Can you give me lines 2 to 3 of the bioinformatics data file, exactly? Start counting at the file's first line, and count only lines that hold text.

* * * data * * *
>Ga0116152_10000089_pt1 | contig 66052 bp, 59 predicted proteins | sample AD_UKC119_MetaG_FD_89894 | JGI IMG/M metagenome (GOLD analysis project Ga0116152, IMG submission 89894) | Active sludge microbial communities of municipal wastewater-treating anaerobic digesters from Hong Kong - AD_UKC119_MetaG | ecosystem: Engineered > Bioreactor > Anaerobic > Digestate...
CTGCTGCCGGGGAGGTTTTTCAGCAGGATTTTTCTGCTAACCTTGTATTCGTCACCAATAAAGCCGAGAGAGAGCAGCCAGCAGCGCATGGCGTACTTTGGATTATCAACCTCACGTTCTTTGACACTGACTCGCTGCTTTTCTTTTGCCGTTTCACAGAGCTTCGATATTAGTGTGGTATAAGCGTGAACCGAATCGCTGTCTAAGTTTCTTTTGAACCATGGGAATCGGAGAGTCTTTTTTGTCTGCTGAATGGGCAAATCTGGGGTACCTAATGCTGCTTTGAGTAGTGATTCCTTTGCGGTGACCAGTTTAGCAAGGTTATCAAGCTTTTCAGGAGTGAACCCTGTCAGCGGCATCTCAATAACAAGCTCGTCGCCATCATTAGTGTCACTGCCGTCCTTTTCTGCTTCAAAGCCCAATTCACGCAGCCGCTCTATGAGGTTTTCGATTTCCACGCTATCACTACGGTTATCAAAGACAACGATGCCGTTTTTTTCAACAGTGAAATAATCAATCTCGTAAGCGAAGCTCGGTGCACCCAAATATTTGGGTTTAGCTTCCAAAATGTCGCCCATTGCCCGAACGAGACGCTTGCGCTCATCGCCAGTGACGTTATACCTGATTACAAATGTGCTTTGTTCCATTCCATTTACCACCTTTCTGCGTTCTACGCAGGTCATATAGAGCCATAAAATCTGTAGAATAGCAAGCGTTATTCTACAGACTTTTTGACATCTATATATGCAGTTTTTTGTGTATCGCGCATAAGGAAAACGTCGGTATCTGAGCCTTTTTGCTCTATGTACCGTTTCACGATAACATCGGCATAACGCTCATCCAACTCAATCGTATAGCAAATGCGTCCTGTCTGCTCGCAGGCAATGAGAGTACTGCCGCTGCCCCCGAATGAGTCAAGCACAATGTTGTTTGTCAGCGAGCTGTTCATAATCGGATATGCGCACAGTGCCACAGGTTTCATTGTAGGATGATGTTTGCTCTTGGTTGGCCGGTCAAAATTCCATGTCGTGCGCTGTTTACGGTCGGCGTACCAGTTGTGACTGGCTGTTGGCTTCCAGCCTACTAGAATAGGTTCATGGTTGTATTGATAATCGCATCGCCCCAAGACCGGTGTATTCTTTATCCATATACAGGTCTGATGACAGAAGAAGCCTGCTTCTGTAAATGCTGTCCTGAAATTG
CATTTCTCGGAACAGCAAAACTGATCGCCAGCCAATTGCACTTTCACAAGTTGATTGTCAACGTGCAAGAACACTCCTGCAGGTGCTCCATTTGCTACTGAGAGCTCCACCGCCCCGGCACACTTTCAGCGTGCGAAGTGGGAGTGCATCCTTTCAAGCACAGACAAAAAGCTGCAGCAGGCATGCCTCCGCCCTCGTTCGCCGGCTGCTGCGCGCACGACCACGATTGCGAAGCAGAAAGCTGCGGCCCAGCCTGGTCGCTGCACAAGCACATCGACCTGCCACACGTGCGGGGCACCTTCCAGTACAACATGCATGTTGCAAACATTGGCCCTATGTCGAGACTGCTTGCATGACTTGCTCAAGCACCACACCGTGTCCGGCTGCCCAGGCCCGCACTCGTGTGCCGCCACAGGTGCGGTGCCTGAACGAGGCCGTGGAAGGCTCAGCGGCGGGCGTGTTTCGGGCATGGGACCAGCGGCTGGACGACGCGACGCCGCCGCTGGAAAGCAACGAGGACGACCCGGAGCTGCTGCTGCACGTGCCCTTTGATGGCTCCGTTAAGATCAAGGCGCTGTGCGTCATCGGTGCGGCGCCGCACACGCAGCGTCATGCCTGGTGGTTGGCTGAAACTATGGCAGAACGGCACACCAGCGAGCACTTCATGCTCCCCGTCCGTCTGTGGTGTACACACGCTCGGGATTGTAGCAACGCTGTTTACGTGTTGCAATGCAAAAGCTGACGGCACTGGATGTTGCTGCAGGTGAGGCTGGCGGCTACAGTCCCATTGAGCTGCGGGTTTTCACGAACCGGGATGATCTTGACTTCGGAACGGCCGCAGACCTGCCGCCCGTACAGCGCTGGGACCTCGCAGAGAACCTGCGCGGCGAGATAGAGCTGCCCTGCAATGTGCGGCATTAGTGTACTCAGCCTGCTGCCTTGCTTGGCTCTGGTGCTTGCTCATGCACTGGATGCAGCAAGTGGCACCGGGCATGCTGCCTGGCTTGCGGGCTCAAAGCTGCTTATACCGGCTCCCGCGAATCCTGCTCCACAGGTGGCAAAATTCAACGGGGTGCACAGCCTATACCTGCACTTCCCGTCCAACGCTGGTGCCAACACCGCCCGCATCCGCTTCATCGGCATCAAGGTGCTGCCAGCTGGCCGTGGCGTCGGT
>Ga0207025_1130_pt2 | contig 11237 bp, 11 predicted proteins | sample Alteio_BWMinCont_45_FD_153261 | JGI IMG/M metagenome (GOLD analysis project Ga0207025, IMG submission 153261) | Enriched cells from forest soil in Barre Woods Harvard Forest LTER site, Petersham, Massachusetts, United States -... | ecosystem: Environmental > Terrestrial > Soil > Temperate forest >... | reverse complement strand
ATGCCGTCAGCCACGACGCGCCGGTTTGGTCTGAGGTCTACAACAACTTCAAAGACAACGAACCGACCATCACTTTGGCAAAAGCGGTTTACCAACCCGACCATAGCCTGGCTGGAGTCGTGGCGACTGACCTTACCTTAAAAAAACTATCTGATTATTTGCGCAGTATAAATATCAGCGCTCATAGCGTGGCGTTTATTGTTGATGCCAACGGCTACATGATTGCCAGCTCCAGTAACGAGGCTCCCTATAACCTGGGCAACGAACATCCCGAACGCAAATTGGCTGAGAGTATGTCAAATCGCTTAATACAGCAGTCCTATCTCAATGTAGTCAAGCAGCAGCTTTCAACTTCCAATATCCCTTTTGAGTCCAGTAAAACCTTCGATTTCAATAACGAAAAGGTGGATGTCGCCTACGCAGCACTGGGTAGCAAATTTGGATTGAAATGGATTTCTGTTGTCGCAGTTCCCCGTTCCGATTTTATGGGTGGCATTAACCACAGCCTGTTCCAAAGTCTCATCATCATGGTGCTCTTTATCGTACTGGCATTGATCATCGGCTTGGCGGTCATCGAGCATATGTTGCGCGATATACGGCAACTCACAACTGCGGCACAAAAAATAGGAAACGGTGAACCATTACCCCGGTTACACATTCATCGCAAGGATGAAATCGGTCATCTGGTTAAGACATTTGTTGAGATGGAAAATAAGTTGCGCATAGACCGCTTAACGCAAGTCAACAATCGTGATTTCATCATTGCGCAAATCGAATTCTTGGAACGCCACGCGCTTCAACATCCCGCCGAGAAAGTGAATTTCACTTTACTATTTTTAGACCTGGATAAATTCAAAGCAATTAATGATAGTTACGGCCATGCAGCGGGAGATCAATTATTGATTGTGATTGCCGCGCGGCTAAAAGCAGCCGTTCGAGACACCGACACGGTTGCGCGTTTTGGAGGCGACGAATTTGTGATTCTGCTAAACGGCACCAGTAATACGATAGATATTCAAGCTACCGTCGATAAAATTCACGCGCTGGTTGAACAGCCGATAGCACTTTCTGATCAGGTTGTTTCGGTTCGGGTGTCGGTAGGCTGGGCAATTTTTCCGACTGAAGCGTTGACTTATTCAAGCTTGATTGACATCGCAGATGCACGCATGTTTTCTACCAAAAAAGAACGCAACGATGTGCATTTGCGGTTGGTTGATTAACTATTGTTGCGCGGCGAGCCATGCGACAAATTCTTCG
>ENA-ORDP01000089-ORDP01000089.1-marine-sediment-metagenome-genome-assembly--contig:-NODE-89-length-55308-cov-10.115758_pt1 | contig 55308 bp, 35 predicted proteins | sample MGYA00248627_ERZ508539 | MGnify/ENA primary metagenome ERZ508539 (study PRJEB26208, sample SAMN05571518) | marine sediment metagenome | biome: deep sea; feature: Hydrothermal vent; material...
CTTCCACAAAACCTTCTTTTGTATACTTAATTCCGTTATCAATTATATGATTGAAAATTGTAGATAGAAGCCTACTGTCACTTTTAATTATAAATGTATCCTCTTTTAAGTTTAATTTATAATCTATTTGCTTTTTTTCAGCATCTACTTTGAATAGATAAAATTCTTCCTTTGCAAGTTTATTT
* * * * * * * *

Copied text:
CTGCTGCCGGGGAGGTTTTTCAGCAGGATTTTTCTGCTAACCTTGTATTCGTCACCAATAAAGCCGAGAGAGAGCAGCCAGCAGCGCATGGCGTACTTTGGATTATCAACCTCACGTTCTTTGACACTGACTCGCTGCTTTTCTTTTGCCGTTTCACAGAGCTTCGATATTAGTGTGGTATAAGCGTGAACCGAATCGCTGTCTAAGTTTCTTTTGAACCATGGGAATCGGAGAGTCTTTTTTGTCTGCTGAATGGGCAAATCTGGGGTACCTAATGCTGCTTTGAGTAGTGATTCCTTTGCGGTGACCAGTTTAGCAAGGTTATCAAGCTTTTCAGGAGTGAACCCTGTCAGCGGCATCTCAATAACAAGCTCGTCGCCATCATTAGTGTCACTGCCGTCCTTTTCTGCTTCAAAGCCCAATTCACGCAGCCGCTCTATGAGGTTTTCGATTTCCACGCTATCACTACGGTTATCAAAGACAACGATGCCGTTTTTTTCAACAGTGAAATAATCAATCTCGTAAGCGAAGCTCGGTGCACCCAAATATTTGGGTTTAGCTTCCAAAATGTCGCCCATTGCCCGAACGAGACGCTTGCGCTCATCGCCAGTGACGTTATACCTGATTACAAATGTGCTTTGTTCCATTCCATTTACCACCTTTCTGCGTTCTACGCAGGTCATATAGAGCCATAAAATCTGTAGAATAGCAAGCGTTATTCTACAGACTTTTTGACATCTATATATGCAGTTTTTTGTGTATCGCGCATAAGGAAAACGTCGGTATCTGAGCCTTTTTGCTCTATGTACCGTTTCACGATAACATCGGCATAACGCTCATCCAACTCAATCGTATAGCAAATGCGTCCTGTCTGCTCGCAGGCAATGAGAGTACTGCCGCTGCCCCCGAATGAGTCAAGCACAATGTTGTTTGTCAGCGAGCTGTTCATAATCGGATATGCGCACAGTGCCACAGGTTTCATTGTAGGATGATGTTTGCTCTTGGTTGGCCGGTCAAAATTCCATGTCGTGCGCTGTTTACGGTCGGCGTACCAGTTGTGACTGGCTGTTGGCTTCCAGCCTACTAGAATAGGTTCATGGTTGTATTGATAATCGCATCGCCCCAAGACCGGTGTATTCTTTATCCATATACAGGTCTGATGACAGAAGAAGCCTGCTTCTGTAAATGCTGTCCTGAAATTG
CATTTCTCGGAACAGCAAAACTGATCGCCAGCCAATTGCACTTTCACAAGTTGATTGTCAACGTGCAAGAACACTCCTGCAGGTGCTCCATTTGCTACTGAGAGCTCCACCGCCCCGGCACACTTTCAGCGTGCGAAGTGGGAGTGCATCCTTTCAAGCACAGACAAAAAGCTGCAGCAGGCATGCCTCCGCCCTCGTTCGCCGGCTGCTGCGCGCACGACCACGATTGCGAAGCAGAAAGCTGCGGCCCAGCCTGGTCGCTGCACAAGCACATCGACCTGCCACACGTGCGGGGCACCTTCCAGTACAACATGCATGTTGCAAACATTGGCCCTATGTCGAGACTGCTTGCATGACTTGCTCAAGCACCACACCGTGTCCGGCTGCCCAGGCCCGCACTCGTGTGCCGCCACAGGTGCGGTGCCTGAACGAGGCCGTGGAAGGCTCAGCGGCGGGCGTGTTTCGGGCATGGGACCAGCGGCTGGACGACGCGACGCCGCCGCTGGAAAGCAACGAGGACGACCCGGAGCTGCTGCTGCACGTGCCCTTTGATGGCTCCGTTAAGATCAAGGCGCTGTGCGTCATCGGTGCGGCGCCGCACACGCAGCGTCATGCCTGGTGGTTGGCTGAAACTATGGCAGAACGGCACACCAGCGAGCACTTCATGCTCCCCGTCCGTCTGTGGTGTACACACGCTCGGGATTGTAGCAACGCTGTTTACGTGTTGCAATGCAAAAGCTGACGGCACTGGATGTTGCTGCAGGTGAGGCTGGCGGCTACAGTCCCATTGAGCTGCGGGTTTTCACGAACCGGGATGATCTTGACTTCGGAACGGCCGCAGACCTGCCGCCCGTACAGCGCTGGGACCTCGCAGAGAACCTGCGCGGCGAGATAGAGCTGCCCTGCAATGTGCGGCATTAGTGTACTCAGCCTGCTGCCTTGCTTGGCTCTGGTGCTTGCTCATGCACTGGATGCAGCAAGTGGCACCGGGCATGCTGCCTGGCTTGCGGGCTCAAAGCTGCTTATACCGGCTCCCGCGAATCCTGCTCCACAGGTGGCAAAATTCAACGGGGTGCACAGCCTATACCTGCACTTCCCGTCCAACGCTGGTGCCAACACCGCCCGCATCCGCTTCATCGGCATCAAGGTGCTGCCAGCTGGCCGTGGCGTCGGT